16 Mar THE CHALLENGE IS FOR PEOPLE LIKE YOU (YES, YOU!)
You don’t have to work as an urban planner to know about designing parks and public spaces. The best ideas often come from the residents who use these community spaces every day. They are community organizers, students and artists like Ileana Collazo, who wanted to bring art outdoors to her Little Havana neighborhood. She applied to The Miami Foundation’s Public Space Challenge to make it happen.
“Our art should not be hidden,” said Ileana, a 2013 Challenge winner, of why she submitted her idea to bring art-filled benches and planters to Calle Ocho. “I wanted to infuse a little bit of the flora of Miami and Florida and the art into the community that was being visited by an incredible amount of tourists from all over the world.”
That’s why the Challenge exists, so that anyone can have a chance to win a slice of $305,000 for projects that activate, create or improve Greater Miami’s parks and outdoor spaces. In fact, the application is simple by design. It has just two fill-in questions: “My idea to improve this place…” followed by “so that people could…”
For the last five years, individuals have taken on their winning project as a personal passion, finding time between jobs and families to bring their idea to life. A love of art drove Ileana to apply. Eighth-grader Noah LaFleur wanted to encourage more people to recycle.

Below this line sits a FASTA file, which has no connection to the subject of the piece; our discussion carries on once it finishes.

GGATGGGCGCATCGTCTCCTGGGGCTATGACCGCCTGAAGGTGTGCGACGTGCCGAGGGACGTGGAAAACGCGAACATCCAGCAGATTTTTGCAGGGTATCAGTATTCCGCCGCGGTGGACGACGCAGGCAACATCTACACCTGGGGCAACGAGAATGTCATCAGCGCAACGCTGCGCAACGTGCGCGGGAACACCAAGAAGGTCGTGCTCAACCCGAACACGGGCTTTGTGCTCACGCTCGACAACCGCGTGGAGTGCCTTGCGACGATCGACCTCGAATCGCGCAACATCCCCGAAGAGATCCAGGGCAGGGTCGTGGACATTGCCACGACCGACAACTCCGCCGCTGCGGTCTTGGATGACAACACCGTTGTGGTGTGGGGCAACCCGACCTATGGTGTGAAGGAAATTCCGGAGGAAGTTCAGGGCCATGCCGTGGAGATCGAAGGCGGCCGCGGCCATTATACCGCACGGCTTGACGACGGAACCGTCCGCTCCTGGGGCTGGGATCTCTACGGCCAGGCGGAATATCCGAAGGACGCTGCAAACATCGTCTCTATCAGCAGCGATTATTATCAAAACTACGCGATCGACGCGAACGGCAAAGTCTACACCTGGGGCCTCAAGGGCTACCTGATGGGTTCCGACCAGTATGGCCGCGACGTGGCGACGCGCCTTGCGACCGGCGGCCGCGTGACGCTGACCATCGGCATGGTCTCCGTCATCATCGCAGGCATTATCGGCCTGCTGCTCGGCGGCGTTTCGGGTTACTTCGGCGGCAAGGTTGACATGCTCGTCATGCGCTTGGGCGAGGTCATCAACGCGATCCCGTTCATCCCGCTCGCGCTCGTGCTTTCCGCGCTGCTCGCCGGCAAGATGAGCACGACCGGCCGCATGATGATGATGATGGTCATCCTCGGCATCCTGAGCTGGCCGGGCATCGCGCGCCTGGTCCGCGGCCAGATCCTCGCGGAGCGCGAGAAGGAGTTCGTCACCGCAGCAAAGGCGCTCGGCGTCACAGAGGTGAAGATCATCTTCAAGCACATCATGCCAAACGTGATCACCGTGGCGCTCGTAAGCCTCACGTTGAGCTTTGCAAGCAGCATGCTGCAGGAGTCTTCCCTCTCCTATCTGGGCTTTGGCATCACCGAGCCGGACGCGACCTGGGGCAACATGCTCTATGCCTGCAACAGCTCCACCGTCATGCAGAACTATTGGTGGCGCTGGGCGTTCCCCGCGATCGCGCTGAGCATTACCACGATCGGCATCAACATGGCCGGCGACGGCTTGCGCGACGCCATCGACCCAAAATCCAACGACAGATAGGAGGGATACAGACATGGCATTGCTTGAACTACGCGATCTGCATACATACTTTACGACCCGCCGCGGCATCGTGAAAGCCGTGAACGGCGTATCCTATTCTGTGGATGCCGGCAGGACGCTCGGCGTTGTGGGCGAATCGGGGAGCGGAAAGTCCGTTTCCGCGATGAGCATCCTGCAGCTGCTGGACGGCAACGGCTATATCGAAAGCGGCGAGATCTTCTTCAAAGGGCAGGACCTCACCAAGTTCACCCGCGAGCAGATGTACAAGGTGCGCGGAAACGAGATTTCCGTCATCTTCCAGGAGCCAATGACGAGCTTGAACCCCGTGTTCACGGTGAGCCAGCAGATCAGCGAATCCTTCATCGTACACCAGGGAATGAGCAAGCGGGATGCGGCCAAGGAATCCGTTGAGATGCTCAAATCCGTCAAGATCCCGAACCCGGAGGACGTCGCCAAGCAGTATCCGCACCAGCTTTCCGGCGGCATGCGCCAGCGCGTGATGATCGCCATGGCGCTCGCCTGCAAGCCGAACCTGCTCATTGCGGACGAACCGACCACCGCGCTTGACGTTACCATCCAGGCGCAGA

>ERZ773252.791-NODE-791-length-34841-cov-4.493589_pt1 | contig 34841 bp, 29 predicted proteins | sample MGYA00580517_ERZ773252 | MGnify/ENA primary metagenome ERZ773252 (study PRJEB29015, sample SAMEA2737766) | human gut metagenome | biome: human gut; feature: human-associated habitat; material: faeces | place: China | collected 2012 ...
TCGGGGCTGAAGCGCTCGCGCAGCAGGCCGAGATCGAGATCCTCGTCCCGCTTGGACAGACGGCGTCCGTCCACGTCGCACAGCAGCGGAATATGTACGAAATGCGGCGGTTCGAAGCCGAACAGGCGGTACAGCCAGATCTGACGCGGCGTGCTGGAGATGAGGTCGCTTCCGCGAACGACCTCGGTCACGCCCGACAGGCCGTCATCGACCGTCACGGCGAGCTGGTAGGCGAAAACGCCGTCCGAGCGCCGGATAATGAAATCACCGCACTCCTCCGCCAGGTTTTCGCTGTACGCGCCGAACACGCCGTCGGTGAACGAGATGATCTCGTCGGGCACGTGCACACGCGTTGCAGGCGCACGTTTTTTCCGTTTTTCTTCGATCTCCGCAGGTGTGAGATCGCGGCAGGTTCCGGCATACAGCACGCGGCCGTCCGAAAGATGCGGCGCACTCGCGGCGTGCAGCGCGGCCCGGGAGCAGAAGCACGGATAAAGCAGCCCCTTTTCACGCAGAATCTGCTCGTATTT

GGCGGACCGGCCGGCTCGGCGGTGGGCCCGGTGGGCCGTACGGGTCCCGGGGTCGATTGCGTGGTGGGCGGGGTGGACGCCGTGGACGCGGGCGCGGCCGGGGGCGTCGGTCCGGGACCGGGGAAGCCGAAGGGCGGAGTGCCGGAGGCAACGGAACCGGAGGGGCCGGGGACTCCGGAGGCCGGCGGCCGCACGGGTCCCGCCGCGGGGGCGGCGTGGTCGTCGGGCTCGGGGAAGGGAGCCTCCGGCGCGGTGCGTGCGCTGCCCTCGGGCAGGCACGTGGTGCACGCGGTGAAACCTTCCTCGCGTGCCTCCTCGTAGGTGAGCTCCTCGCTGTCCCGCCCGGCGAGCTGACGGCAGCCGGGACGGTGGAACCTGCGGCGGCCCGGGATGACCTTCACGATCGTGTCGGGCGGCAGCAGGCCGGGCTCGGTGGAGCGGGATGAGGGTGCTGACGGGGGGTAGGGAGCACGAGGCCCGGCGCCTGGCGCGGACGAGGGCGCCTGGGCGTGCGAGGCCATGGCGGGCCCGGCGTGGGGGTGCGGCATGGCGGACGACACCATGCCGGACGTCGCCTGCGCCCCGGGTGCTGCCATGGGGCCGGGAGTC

Noah thought the way to get adults involved was through their kids. He applied for funding to make recycling bins that look like kid-friendly animals. Last October, the Town of Cutler Bay received six new dolphin-shaped recycling bins thanks to Noah’s $5,000 2016 Public Space Challenge grant.
“Growing up, I was always taught to love the environment,” Noah, now a ninth-grader, told the Miami Herald. “I want the next generation of kids to start recycling more.”
Juan David Rey, a 2016 Challenge winner, submitted an idea as a senior at FIU. He assumed he would leave his West End home after graduation and move to Brickell or downtown to enjoy Greater Miami’s cultural life. Then, former Miami-Dade County District 11 Commissioner Juan C. Zapata, for whom he interned, changed his mind.
“He was really pushing this idea of why do we have to leave the area to enjoy the benefits of Miami-Dade? That resonated with me,” Juan said. “Why can’t we have nice events on the weekend in our own backyard?”
This spring, he used his 2016 Challenge grant to launch the West End Concert Series, drawing local favorites Locos Por Juana (several band members had grown up in Kendall but had never performed there) and the Spam Allstars.
“One main thing everyone kept saying is ‘It’s insane I only had to drive five minutes to get here,’” Juan said of the crowd. “That’s the idea; that’s the mentality we want to spread in our neighborhood and amongst our community: to get people to rethink that they have to leave to enjoy themselves.”
Next up, he plans to put on more concerts. Juan also created the nonprofit Friends of the West End to bring other ideas to the neighborhood, including a Kendall restaurant month similar to Miami Spice. “We want to bring those nice community ideas out west,” he said. “Hopefully we can do it.”
Marika Lynch is a Miami-based writer and communications consultant for foundations and nonprofits.